I had a coworker pull a similar thing on me: he claimed a contradiction in the conservative stance of being pro-life but supporting the death penalty. It seems it didn't occur to him that a fetus can't commit a crime (other than trespassing, which isn't capital anyway).

  • anonymous||

    No, you can put a sin tax on abortion too.

  • Nancy Pelosi||

    Not if WE have anything to say about it!

  • ||

    I'm not worried about federal soda taxes. The Chosen One promised that there would be no increase in taxes on those making less than 250K. That would include the vast majority of soda drinkers.

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  • ||

    My friend in the beverage industry had a good point. Oreos, Chips Ahoy, Cheese-Its, etc are climbing all over themselves to promote 100-calorie snack packs as a "diet" alternative. But a 100-calorie Coke is gluttonous?

  • Wind Rider||

    First they came for the cigarettes. To make people smoke less. Didn't really work, and the money didn't go where it was promised to be used.

    Also they went after the gasoline. To make people drive less. Didn't really work (the free market price shock having much more effect), and again, the money didn't really go where it was supposed to.

    Now they're after the fizzy drinks. To make people drink less (for the children's health!) with a lot of statistics, charts and graphs they had some government subsidized, over degreed researcher accumulate, and a government paid PowerPoint slide, graph, and chart lackey make really schnazzy. . .

    Oh, and the money? Pay no attention to the declared purpose - new boondoggles are only a news cycle away from newly gotten revenue arriving.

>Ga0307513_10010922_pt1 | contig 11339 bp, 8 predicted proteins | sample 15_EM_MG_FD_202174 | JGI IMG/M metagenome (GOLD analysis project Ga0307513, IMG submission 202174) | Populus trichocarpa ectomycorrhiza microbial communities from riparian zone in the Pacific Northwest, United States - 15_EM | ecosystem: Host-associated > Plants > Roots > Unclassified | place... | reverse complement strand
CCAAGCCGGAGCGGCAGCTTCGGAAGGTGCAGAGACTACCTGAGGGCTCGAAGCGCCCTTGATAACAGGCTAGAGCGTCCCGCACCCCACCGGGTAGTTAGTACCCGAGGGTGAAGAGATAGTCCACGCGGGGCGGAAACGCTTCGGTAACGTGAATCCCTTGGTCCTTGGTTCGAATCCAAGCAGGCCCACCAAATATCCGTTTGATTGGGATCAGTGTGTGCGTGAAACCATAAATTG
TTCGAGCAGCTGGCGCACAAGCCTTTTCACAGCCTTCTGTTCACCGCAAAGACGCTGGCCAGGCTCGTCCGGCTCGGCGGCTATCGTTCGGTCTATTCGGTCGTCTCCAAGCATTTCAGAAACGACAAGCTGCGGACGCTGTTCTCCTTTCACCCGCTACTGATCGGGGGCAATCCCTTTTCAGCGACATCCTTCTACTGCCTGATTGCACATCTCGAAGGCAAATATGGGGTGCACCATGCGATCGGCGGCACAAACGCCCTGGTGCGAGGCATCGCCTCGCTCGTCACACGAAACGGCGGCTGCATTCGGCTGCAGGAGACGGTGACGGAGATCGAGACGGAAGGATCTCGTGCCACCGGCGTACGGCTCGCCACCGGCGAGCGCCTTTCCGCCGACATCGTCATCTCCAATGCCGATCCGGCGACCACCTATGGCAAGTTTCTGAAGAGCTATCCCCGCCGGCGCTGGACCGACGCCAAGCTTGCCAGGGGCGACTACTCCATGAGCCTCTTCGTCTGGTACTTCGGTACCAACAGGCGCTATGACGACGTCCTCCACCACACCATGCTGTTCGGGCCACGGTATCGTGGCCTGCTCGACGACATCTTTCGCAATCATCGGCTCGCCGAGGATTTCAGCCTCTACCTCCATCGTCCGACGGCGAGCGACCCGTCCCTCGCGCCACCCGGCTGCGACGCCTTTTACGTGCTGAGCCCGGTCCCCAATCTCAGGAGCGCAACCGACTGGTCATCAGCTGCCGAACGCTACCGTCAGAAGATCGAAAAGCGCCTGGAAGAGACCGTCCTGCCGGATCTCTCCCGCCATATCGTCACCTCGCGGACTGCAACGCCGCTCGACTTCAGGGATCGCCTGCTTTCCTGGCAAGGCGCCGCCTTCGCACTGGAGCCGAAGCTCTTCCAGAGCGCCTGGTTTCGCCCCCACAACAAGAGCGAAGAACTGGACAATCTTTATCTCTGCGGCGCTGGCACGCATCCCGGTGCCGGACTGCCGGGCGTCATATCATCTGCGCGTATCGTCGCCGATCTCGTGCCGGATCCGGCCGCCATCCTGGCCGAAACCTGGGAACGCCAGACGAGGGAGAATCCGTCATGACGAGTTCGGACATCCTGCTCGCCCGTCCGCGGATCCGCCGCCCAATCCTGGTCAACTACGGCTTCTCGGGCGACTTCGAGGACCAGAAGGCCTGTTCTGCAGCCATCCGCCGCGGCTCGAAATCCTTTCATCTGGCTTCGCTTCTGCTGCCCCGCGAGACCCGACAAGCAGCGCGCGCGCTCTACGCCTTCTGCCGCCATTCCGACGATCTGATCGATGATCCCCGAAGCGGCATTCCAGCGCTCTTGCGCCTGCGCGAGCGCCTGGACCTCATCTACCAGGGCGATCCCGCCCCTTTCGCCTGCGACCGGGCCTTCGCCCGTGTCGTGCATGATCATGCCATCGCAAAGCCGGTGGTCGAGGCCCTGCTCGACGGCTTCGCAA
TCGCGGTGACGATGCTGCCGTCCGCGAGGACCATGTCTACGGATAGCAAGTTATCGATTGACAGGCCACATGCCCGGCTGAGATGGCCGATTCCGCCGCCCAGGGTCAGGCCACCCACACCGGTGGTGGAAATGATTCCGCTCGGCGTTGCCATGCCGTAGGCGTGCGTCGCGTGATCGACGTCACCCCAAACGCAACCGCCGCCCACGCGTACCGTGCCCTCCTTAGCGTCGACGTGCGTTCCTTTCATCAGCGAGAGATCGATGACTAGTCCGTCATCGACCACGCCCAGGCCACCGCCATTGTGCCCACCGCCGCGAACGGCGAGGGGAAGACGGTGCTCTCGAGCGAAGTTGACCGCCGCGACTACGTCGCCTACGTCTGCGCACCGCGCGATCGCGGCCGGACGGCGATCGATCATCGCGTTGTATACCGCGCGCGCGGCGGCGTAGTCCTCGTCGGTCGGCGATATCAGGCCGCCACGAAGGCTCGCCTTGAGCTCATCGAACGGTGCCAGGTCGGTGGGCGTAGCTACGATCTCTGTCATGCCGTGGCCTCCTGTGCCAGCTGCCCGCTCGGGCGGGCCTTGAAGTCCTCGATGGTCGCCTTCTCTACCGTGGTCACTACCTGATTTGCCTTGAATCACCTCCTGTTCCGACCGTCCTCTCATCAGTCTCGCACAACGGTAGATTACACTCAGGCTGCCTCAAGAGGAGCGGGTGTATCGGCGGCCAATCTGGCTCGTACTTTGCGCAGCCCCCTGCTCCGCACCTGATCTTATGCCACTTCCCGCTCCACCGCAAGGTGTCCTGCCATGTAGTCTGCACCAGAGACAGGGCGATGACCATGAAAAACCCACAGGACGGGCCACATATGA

Starve the beast, and fire the parasites that suckle at its teat.

  • ||

    and fire the parasites

    Like when you heat up the tweezers before removing a tick, right?

  • ||

    First they came for the smokers, and I did not speak out—because I was not a smoker;

    Then they came for the Hummer owners, and I did not speak out—because I was not a Hummer owner;

    Then they came for the soda drinkers, and I did not speak out—because I was not a soda drinker;

    Then they came for me—and there was no one left to speak out for me.

    You guys are so oppressed!

    You're like a bunch of soda-drinking Anne Franks trying to sip your carbonated beverages very, very quietly.

    BUT THE HEALTH NAZIS CAN HEAR YOU BURP !!!!!!

  • ||

    First they came for the homosexuals, but I was too busy blowing my buddies for pocket change to go with them.

    Then they came for those guys who play with their crotch while sitting in their car at Walmart, and I said "OK, be right there."

  • Solanum||

    I just bought a Nuka Cola machine for my house, so keep your dirty, tax-grabbing claws out of my bottle caps.

  • Ska||

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  • ||

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  • Mad Max||

    That unpatriotic Mayor Bloomberg - telling New Yorkers not to buy soft drinks. This propaganda campaign will starve the government of much-needed revenue!

  • ||

    Many have yet to figure out the problem isn't taxing. It's spending.

    Until the day we elect people that don't want to spend, taxes will continue to increase. It's really a vicious circle, the more we are taxed the more money we want to come back to our state. We want a return on our tax dollars, which is fair. If I'm paying, I want something to show for it. Therefore every elected official wants to please their constituents by bringing federal dollars back to the state, thus creating the demand for more spending, which creates the liablity of payment, the circle continues.

  • ||

    """Arkansas’ surgeon general,..."

    What does a person with three teeth and a hacksaw have to do with it?

  • csTex||

    President Barack Obama called it ‘‘an idea that we should be exploring” because “our kids drink way too much soda.”

    --

    No, asshole, OUR kids drink way too much soda...